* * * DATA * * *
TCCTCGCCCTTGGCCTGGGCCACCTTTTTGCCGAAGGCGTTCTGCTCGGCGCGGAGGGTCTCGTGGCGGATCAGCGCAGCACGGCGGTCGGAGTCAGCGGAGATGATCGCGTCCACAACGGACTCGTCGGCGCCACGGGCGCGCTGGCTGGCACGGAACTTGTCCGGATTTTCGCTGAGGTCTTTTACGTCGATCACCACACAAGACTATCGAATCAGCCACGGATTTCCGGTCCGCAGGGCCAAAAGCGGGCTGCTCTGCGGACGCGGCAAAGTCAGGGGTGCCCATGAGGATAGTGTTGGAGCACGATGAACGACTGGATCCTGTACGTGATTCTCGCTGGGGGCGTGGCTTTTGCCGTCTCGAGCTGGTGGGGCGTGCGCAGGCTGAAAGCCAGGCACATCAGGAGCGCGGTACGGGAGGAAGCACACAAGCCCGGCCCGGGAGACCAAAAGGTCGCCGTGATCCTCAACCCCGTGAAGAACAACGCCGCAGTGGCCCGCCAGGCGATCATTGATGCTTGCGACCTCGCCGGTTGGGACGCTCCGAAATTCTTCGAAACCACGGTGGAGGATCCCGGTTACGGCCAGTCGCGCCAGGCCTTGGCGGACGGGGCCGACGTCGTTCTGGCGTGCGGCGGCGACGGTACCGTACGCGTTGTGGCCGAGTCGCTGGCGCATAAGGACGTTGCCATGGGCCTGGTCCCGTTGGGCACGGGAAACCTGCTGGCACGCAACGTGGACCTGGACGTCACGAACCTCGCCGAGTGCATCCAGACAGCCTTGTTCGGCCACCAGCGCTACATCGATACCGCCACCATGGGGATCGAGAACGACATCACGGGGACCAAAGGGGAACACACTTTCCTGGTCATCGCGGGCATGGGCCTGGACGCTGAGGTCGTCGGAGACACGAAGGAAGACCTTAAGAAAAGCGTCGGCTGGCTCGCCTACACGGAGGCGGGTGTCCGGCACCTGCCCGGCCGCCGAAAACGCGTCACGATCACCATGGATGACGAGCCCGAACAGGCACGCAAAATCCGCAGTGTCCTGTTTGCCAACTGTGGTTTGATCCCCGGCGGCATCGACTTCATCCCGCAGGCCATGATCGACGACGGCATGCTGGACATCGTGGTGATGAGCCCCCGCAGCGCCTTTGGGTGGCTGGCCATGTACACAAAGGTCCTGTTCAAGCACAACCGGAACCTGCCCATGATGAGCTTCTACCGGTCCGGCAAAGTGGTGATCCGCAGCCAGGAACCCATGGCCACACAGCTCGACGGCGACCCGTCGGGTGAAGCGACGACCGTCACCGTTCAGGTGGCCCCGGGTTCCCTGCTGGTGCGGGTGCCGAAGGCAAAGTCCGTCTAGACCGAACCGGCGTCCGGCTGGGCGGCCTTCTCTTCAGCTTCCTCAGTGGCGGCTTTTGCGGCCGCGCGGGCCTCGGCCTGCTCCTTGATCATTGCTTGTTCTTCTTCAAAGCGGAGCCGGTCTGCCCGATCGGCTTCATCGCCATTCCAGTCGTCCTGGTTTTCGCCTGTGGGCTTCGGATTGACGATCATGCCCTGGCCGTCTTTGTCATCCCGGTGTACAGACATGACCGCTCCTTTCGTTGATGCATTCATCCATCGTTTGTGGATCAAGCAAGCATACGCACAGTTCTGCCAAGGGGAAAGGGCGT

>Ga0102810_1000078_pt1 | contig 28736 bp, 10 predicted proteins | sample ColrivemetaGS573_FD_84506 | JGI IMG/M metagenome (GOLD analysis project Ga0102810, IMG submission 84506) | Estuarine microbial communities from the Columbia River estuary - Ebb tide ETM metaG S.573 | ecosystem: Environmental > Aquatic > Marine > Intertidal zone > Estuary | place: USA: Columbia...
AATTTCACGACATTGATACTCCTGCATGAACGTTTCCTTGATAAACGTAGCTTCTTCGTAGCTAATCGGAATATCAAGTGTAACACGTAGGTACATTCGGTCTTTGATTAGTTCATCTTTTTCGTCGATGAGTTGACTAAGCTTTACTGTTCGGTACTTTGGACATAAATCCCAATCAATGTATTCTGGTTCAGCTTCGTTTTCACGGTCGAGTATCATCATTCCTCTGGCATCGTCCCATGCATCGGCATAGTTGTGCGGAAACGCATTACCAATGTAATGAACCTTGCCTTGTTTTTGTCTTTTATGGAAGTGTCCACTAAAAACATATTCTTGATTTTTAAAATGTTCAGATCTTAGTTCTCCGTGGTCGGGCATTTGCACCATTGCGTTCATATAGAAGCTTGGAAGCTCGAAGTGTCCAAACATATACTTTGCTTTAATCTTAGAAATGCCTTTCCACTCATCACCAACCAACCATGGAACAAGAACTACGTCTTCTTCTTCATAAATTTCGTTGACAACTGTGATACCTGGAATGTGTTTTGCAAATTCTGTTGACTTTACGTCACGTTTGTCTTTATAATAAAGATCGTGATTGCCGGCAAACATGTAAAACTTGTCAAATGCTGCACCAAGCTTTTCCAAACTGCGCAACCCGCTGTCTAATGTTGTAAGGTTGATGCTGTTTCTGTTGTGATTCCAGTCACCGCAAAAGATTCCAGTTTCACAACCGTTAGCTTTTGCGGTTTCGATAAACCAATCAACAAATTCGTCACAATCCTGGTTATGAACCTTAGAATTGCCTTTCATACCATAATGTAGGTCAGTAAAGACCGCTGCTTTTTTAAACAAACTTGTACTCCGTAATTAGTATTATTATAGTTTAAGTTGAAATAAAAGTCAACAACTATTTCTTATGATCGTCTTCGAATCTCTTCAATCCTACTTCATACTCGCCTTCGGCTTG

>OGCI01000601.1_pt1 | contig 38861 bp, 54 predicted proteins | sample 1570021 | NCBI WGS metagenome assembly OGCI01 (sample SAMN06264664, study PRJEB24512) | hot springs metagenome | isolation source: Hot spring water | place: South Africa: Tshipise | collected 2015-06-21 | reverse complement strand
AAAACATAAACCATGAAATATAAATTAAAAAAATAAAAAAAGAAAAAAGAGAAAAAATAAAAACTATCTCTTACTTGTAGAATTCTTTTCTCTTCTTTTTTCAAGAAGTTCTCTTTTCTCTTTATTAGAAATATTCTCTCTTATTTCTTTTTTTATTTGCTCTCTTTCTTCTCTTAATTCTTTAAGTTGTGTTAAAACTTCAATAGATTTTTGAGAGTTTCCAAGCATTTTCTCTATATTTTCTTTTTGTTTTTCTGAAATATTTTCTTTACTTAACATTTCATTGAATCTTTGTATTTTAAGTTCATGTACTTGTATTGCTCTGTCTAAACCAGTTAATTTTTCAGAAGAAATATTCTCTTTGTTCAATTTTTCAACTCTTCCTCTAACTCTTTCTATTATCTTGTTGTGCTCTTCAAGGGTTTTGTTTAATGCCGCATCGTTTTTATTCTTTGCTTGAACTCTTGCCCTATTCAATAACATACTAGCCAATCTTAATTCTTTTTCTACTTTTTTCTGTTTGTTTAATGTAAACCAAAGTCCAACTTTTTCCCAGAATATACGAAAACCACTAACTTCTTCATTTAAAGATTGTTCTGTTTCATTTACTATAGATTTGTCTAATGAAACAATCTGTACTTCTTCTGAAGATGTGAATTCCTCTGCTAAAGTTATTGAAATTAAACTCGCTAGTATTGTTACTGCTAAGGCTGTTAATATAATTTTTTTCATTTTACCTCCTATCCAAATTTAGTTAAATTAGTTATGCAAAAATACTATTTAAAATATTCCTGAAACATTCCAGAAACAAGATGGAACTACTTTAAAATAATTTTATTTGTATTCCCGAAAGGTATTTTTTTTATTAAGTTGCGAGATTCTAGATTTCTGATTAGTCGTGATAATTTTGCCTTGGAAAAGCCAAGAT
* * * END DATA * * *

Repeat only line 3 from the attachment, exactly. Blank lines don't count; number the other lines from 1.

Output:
AATTTCACGACATTGATACTCCTGCATGAACGTTTCCTTGATAAACGTAGCTTCTTCGTAGCTAATCGGAATATCAAGTGTAACACGTAGGTACATTCGGTCTTTGATTAGTTCATCTTTTTCGTCGATGAGTTGACTAAGCTTTACTGTTCGGTACTTTGGACATAAATCCCAATCAATGTATTCTGGTTCAGCTTCGTTTTCACGGTCGAGTATCATCATTCCTCTGGCATCGTCCCATGCATCGGCATAGTTGTGCGGAAACGCATTACCAATGTAATGAACCTTGCCTTGTTTTTGTCTTTTATGGAAGTGTCCACTAAAAACATATTCTTGATTTTTAAAATGTTCAGATCTTAGTTCTCCGTGGTCGGGCATTTGCACCATTGCGTTCATATAGAAGCTTGGAAGCTCGAAGTGTCCAAACATATACTTTGCTTTAATCTTAGAAATGCCTTTCCACTCATCACCAACCAACCATGGAACAAGAACTACGTCTTCTTCTTCATAAATTTCGTTGACAACTGTGATACCTGGAATGTGTTTTGCAAATTCTGTTGACTTTACGTCACGTTTGTCTTTATAATAAAGATCGTGATTGCCGGCAAACATGTAAAACTTGTCAAATGCTGCACCAAGCTTTTCCAAACTGCGCAACCCGCTGTCTAATGTTGTAAGGTTGATGCTGTTTCTGTTGTGATTCCAGTCACCGCAAAAGATTCCAGTTTCACAACCGTTAGCTTTTGCGGTTTCGATAAACCAATCAACAAATTCGTCACAATCCTGGTTATGAACCTTAGAATTGCCTTTCATACCATAATGTAGGTCAGTAAAGACCGCTGCTTTTTTAAACAAACTTGTACTCCGTAATTAGTATTATTATAGTTTAAGTTGAAATAAAAGTCAACAACTATTTCTTATGATCGTCTTCGAATCTCTTCAATCCTACTTCATACTCGCCTTCGGCTTG